Monday, October 20, 2008

More On That "Just A Guy From The Neighborhood"

Sen. Barack Obama would have you believe that his relationship with domestic terrorist William Ayers is nothing more than a casual acquaintance in his neighborhood. The truth is that Ayers and Obama are ideological soul mates. It is a fact that the two served on a nonprofit board together and doled out tens of millions of dollars to groups and organizations that favored their far left liberal agenda. When Obama ran for the state senate, Ayers and his wife, Bernadine Dohrn, hosted a fundraiser for him in their home. And now, another blogger unearths from a 1997 edition of the Chicago Tribune a ringing endorsement Obama offered for Ayers' book, "A Kind and Just Parent." Obama wrote of Ayer's book on the juvenile criminal justice system:

A searing and timely account of the juvenile court system, and the courageous individuals who rescue hope from despair.

Ayers even mentions Obama by name in the book. Speaking of the neighbors in his Hyde Park neighborhood, Ayers wrote:

Our neighbors include Muhammad Ali, former mayor Eugene Sawyer, poets Gwendolyn Brooks and Elizabeth Alexander, and writer Barack Obama. Minister Louis Farrakhan lives a block from our home and adds, we think, a unique dimension to the idea of ’safe neighborhood watch’: the Fruit of Islam, his security force, has an eye on things twenty-four-hours a day.

It is important that people understand Ayers' philosophy when it comes to juvenile justice. He opposes locking up juveniles for violent crimes they commit, such as murder, rape and armed robbery. Sen. Obama pushed juvenile crime legislation pushed by Ayers as a state senator. As a supporter of Ayres described his 1997 book:

Drawing on his experience as a father and a teacher, he powerfully contrasted and compared the lives of his children, growing up in privilege, with those he had taught in prison. As he observed, "They are kids after all, and nothing they did can possibly change them into adults." That year, Chicago named Ayers its "Citizen of the Year." In November, Michelle Obama, who was then director of the university's community service center, convened a panel at the law school to discuss Ayers' book and the issues it raised.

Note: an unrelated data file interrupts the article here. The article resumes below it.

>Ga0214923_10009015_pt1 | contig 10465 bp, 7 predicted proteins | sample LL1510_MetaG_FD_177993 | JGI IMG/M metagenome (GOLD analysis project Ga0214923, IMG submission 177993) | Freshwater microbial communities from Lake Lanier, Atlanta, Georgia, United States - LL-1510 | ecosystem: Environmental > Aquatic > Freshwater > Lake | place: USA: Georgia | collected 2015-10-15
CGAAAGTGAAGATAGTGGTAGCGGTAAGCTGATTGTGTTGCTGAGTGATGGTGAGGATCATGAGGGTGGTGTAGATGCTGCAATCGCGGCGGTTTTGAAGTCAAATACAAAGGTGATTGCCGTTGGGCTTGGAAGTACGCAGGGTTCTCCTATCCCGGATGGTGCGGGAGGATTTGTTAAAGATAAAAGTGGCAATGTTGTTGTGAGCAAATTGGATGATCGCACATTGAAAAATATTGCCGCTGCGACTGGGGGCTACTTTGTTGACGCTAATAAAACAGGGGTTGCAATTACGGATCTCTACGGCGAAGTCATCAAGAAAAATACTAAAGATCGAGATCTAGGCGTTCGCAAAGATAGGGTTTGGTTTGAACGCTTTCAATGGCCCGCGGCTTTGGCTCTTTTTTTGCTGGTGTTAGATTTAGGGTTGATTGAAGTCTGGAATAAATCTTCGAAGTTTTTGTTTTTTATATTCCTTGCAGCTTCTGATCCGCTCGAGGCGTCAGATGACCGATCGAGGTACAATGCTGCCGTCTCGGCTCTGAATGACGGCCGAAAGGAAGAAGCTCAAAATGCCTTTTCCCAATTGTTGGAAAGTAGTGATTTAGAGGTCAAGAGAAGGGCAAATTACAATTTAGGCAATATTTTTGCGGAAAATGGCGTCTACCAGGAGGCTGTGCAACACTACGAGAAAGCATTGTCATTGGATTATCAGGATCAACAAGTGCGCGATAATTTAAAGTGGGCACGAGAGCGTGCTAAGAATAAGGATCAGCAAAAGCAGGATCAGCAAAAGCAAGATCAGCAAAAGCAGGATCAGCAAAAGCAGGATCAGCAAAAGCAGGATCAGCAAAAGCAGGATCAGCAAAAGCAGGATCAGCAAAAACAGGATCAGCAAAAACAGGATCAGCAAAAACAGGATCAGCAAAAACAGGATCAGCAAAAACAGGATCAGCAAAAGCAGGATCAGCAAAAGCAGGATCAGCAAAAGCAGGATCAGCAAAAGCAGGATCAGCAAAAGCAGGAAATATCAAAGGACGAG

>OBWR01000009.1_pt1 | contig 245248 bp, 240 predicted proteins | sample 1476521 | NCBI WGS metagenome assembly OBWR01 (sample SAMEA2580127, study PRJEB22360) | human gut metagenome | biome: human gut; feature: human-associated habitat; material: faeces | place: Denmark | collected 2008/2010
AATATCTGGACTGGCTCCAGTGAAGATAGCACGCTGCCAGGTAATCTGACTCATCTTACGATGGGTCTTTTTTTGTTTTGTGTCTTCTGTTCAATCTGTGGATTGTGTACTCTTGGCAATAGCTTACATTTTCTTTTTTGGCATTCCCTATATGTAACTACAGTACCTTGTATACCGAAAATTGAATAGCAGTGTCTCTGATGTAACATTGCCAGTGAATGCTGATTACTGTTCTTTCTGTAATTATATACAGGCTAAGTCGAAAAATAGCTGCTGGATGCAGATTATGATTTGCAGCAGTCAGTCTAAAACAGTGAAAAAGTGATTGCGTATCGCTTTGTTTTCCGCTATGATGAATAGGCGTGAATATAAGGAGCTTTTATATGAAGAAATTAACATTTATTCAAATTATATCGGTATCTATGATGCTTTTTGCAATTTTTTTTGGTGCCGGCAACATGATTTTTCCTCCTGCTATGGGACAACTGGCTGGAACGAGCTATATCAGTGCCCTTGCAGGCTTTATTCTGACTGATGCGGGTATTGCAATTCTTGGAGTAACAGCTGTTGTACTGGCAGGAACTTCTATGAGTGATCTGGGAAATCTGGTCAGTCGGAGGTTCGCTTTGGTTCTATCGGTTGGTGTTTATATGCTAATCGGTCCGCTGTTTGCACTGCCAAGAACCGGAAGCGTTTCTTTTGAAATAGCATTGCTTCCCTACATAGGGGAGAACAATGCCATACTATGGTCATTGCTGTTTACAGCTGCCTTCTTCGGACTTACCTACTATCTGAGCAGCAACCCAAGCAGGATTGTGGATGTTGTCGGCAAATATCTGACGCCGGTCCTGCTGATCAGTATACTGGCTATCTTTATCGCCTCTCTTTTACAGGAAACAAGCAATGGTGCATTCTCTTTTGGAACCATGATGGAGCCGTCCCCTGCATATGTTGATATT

Imagine Ayers of all people contrasting children growing up in privilege with those taught in prison. Ayers is the son of Tom Ayers, the former CEO of Commonwealth Edison. His privileged upbringing didn't stop him from planning and carrying out bomb attacks on the Pentagon, the U.S. Capitol, a police station and a New York judge's home--as an adult. And for those crimes, Ayers remains unrepentant to this day. "I don't regret setting bombs" and "I feel we didn't do enough" he told a New York Times reporter. He calls himself a Marxist and and an anarchist. He blames racist white people for all that ails our country. He wholeheartedly believes in the right to indulge in recreational drug use. He once summed up his cause this way:

Ayers summed up the Weatherman philosophy as "Kill all the rich people. Break up their cars and apartments. Bring the revolution home, kill your parents — that's where it's really at."

His wife worked hand-in-hand with him during his terrorist years. After the Charles Manson gang carried out the brutal murders at actress Sharon Tate's home, Dohrn said of the killings: "Dig it! First they killed those pigs and then they put a fork in their bellies. Wild!" And to think that Ayers and his wife are held up today in our public education community in this country as progressive, forward thinking intellectuals. God help us all.

1 comment:

Downtown Indy said...

Ayres, in a NY Times story on Sept 11, 2001!:

No Regrets for a Love Of Explosives

On bombing the Pentagon, The story reads: So, would Mr. Ayers do it all again, he is asked? "I don't want to discount the possibility,"